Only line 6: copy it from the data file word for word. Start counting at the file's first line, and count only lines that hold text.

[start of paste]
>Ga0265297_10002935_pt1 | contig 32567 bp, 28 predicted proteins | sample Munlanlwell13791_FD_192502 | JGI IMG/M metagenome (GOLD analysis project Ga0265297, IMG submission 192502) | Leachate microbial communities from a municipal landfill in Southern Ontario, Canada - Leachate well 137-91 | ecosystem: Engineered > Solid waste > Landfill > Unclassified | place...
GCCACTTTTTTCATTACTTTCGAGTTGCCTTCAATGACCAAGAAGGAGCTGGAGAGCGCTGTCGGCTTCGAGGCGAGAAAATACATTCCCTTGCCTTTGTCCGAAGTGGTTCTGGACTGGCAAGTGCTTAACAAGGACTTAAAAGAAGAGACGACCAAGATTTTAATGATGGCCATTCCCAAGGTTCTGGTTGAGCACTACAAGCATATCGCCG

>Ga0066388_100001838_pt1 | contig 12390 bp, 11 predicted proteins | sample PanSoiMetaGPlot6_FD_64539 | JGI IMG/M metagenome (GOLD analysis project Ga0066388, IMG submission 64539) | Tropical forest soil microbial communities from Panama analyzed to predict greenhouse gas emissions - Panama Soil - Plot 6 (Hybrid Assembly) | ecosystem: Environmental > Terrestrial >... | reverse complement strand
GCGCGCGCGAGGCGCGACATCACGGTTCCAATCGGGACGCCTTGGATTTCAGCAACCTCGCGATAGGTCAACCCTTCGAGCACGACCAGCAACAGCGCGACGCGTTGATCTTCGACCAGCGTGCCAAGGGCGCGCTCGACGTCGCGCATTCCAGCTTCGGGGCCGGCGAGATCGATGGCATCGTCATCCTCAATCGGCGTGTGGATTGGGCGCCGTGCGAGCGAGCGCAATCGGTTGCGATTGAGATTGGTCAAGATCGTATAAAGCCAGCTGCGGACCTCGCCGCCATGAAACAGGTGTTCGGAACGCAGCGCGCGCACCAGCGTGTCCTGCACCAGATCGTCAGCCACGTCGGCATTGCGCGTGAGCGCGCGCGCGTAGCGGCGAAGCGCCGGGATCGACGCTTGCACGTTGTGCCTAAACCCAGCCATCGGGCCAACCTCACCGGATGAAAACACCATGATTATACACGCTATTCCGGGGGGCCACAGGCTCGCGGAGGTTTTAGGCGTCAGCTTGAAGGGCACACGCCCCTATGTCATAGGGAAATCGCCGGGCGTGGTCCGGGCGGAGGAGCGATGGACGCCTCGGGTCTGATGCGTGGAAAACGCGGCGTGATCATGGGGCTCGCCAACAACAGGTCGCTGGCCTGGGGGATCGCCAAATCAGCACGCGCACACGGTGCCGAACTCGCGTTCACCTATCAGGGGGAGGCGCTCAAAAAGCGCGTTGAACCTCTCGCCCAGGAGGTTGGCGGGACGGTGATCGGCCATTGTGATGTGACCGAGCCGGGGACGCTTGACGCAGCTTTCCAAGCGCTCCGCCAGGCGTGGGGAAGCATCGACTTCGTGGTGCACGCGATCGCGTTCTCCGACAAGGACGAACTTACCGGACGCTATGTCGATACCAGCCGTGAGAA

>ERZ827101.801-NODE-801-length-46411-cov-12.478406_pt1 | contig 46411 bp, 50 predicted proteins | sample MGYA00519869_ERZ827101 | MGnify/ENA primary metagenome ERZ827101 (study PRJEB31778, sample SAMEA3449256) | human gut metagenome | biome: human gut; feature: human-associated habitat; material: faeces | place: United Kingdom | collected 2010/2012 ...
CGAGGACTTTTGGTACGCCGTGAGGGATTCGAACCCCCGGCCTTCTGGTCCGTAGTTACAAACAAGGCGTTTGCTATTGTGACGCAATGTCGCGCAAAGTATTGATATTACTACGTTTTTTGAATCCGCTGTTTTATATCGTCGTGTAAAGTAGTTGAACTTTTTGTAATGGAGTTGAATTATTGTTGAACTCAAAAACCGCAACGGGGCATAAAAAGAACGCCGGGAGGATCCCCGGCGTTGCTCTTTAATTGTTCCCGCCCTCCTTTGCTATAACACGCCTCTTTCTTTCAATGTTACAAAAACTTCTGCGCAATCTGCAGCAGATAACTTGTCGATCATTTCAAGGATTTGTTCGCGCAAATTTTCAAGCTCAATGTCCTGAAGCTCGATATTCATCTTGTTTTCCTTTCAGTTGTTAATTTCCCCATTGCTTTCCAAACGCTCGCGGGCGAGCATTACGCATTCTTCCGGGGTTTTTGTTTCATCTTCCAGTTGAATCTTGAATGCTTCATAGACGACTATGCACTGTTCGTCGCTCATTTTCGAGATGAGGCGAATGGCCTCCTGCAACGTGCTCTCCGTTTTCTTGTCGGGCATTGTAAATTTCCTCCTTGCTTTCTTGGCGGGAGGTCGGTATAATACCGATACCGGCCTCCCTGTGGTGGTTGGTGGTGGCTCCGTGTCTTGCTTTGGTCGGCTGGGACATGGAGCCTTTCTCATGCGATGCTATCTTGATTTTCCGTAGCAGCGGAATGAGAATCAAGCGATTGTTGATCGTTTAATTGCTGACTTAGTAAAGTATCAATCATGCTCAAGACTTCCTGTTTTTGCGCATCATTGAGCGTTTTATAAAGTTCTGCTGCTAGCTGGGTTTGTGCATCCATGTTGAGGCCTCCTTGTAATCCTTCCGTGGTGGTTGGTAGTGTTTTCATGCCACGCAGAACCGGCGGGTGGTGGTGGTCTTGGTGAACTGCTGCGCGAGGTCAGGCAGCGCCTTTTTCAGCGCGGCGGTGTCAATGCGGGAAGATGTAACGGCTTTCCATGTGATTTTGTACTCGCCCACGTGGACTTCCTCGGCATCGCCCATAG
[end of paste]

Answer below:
CGAGGACTTTTGGTACGCCGTGAGGGATTCGAACCCCCGGCCTTCTGGTCCGTAGTTACAAACAAGGCGTTTGCTATTGTGACGCAATGTCGCGCAAAGTATTGATATTACTACGTTTTTTGAATCCGCTGTTTTATATCGTCGTGTAAAGTAGTTGAACTTTTTGTAATGGAGTTGAATTATTGTTGAACTCAAAAACCGCAACGGGGCATAAAAAGAACGCCGGGAGGATCCCCGGCGTTGCTCTTTAATTGTTCCCGCCCTCCTTTGCTATAACACGCCTCTTTCTTTCAATGTTACAAAAACTTCTGCGCAATCTGCAGCAGATAACTTGTCGATCATTTCAAGGATTTGTTCGCGCAAATTTTCAAGCTCAATGTCCTGAAGCTCGATATTCATCTTGTTTTCCTTTCAGTTGTTAATTTCCCCATTGCTTTCCAAACGCTCGCGGGCGAGCATTACGCATTCTTCCGGGGTTTTTGTTTCATCTTCCAGTTGAATCTTGAATGCTTCATAGACGACTATGCACTGTTCGTCGCTCATTTTCGAGATGAGGCGAATGGCCTCCTGCAACGTGCTCTCCGTTTTCTTGTCGGGCATTGTAAATTTCCTCCTTGCTTTCTTGGCGGGAGGTCGGTATAATACCGATACCGGCCTCCCTGTGGTGGTTGGTGGTGGCTCCGTGTCTTGCTTTGGTCGGCTGGGACATGGAGCCTTTCTCATGCGATGCTATCTTGATTTTCCGTAGCAGCGGAATGAGAATCAAGCGATTGTTGATCGTTTAATTGCTGACTTAGTAAAGTATCAATCATGCTCAAGACTTCCTGTTTTTGCGCATCATTGAGCGTTTTATAAAGTTCTGCTGCTAGCTGGGTTTGTGCATCCATGTTGAGGCCTCCTTGTAATCCTTCCGTGGTGGTTGGTAGTGTTTTCATGCCACGCAGAACCGGCGGGTGGTGGTGGTCTTGGTGAACTGCTGCGCGAGGTCAGGCAGCGCCTTTTTCAGCGCGGCGGTGTCAATGCGGGAAGATGTAACGGCTTTCCATGTGATTTTGTACTCGCCCACGTGGACTTCCTCGGCATCGCCCATAG